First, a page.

The trick is to alter the width to one thing totally different than 100%. Let’s use 200%. We’re not nervous concerning the background exceeding the aspect as a result of the overflow is hidden anyway.

.hover-2 {
  background-image: linear-gradient(#1095c1 0 0);
  background-size: 200% .08em;
  background-position: 200% 100%;
  background-repeat: no-repeat;
  transition: background-size .3s, background-position .3s .3s;
}
.hover-2:hover {
  transition: background-size .3s .3s, background-position .3s;
  background-size: 200% 100%;
  background-position: 100% 100%;
}

And right here’s what we get:

It’s time to optimize our code. If we take the concepts we realized from the primary hover impact, we will use shorthand properties and write fewer declarations to make this work:

.hover-2 {
  background: 
    linear-gradient(#1095c1 0 0) no-repeat
    var(--p, 200%) 100% / 200% var(--p, .08em);
  transition: .3s var(--t, 0s), background-position .3s calc(.3s - var(--t, 0s));
}
.hover-2:hover {
  --p: 100%;
  --t: .3s;
}

We add all of the background properties collectively utilizing the shorthand model then we use --p to specific our values. The sizes change from .08em to 100% and the place from 200% to 100%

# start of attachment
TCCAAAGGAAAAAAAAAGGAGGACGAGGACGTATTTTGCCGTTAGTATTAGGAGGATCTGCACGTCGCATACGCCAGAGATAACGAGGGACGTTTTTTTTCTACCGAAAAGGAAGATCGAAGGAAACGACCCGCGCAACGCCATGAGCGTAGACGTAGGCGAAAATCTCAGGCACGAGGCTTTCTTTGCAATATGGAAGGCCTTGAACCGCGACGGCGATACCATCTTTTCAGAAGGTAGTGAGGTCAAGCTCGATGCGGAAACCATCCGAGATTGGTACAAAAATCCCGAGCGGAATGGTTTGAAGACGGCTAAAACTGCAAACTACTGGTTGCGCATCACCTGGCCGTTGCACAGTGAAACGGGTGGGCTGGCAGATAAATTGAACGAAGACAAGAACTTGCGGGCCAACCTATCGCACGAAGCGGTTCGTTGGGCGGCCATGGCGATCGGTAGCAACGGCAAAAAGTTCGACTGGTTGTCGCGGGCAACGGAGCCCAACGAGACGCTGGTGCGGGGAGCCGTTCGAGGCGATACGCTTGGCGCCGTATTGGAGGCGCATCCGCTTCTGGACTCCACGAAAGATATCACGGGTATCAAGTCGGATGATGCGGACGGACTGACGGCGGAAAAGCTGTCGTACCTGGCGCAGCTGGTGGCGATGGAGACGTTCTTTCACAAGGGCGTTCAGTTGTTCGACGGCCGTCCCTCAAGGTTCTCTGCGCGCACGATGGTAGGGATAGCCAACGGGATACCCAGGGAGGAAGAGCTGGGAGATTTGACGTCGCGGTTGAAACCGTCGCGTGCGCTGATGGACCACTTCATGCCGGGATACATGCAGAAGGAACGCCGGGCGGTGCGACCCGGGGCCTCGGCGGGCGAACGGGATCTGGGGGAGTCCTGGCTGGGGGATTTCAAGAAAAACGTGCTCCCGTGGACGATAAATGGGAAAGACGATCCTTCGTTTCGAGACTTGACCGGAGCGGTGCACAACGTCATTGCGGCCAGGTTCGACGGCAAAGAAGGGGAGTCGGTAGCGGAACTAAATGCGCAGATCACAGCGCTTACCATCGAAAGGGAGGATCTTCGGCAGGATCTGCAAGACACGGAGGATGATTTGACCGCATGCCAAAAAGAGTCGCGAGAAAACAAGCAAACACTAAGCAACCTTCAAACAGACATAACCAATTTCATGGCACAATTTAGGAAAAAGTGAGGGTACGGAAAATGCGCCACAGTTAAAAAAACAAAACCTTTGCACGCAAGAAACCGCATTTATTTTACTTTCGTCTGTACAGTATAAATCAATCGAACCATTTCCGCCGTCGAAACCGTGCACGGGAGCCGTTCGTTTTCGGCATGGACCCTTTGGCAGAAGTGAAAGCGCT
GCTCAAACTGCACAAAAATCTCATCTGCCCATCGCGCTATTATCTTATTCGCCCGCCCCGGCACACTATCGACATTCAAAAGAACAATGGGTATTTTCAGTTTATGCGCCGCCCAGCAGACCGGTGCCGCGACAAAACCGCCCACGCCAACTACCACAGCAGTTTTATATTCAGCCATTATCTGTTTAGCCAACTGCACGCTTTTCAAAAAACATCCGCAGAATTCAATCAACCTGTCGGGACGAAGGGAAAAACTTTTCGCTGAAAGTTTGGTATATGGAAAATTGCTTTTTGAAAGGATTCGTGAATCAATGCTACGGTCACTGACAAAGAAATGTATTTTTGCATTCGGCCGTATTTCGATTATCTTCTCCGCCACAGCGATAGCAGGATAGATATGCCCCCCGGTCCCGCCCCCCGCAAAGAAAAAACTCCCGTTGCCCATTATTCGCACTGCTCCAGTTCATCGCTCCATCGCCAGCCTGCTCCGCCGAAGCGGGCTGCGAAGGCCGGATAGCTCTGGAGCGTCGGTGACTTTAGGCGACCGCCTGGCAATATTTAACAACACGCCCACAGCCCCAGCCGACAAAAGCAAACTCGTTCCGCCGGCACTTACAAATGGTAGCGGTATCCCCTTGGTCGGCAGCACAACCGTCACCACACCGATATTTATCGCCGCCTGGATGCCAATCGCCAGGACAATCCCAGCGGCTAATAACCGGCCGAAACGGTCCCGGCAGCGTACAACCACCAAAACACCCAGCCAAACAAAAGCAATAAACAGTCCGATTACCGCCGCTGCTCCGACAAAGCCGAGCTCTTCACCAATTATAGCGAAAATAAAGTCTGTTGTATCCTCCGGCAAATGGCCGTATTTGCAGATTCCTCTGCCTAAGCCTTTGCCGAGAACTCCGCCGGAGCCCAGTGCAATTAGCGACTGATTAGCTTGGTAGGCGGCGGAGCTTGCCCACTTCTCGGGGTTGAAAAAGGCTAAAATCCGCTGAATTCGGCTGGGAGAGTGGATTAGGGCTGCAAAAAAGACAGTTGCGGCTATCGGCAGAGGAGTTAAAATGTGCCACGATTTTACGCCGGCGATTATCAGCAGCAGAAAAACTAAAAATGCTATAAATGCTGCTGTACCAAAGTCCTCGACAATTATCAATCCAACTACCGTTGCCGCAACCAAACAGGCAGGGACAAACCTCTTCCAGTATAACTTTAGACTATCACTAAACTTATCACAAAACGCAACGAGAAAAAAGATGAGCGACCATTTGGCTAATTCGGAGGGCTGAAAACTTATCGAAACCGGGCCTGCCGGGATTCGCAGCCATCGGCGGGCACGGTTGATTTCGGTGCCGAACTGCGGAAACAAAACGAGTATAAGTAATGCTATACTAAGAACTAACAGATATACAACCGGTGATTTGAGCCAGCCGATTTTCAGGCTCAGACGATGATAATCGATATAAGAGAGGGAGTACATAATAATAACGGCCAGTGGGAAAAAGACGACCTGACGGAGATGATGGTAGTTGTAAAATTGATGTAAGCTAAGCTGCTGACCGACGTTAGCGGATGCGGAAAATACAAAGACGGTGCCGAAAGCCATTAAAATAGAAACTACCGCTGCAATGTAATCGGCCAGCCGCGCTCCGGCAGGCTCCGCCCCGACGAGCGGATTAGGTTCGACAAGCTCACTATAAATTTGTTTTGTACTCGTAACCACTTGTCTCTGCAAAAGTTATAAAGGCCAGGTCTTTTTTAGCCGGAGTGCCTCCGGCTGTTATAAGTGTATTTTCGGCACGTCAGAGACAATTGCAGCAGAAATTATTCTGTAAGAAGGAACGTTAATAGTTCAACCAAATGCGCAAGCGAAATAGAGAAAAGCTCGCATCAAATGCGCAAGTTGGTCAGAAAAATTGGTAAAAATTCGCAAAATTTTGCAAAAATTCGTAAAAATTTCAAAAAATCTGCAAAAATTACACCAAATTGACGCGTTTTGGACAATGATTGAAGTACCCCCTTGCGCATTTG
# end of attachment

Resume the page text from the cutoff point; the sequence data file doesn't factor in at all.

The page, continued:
I’m additionally utilizing one other variable --t , to optimize the transition property. On mouse hover we’ve got it set to a .3s worth, which provides us this:

transition: .3s .3s, background-position .3s 0s;

On mouse out, --t is undefined, so the fallback worth will likely be used:

transition: .3s 0s, background-position .3s .3s;

Shouldn’t we’ve got background-size within the transition?

That’s certainly one other optimization we will make. If we don’t specify any property it means “all” the properties, so the transition is outlined for “all” the properties (together with background-size and background-position). Then it’s outlined once more for background-position which has similarities to defining it for background-size, then background-position.

“Related” is totally different than saying one thing is the “identical.” You will notice a distinction if you happen to change extra properties on hover, so the final optimization is likely to be unsuitable in some instances.

Can we nonetheless optimize the code and use just one customized property?

Sure, we will! Ana Tudor shared an ideal article explaining the best way to create DRY switching the place one customized property can replace a number of properties. I received’t go into the main points right here, however our code might be revised like this:

.hover-2 {
  background: 
    linear-gradient(#1095c1 0 0) no-repeat
    calc(200% - var(--i, 0) * 100%) 100% / 200% calc(100% * var(--i, 0) + .08em);
  transition: .3s calc(var(--i, 0) * .3s), background-position .3s calc(.3s - calc(var(--i, 0) * .3s));
}
.hover-2:hover {
  --i: 1;
}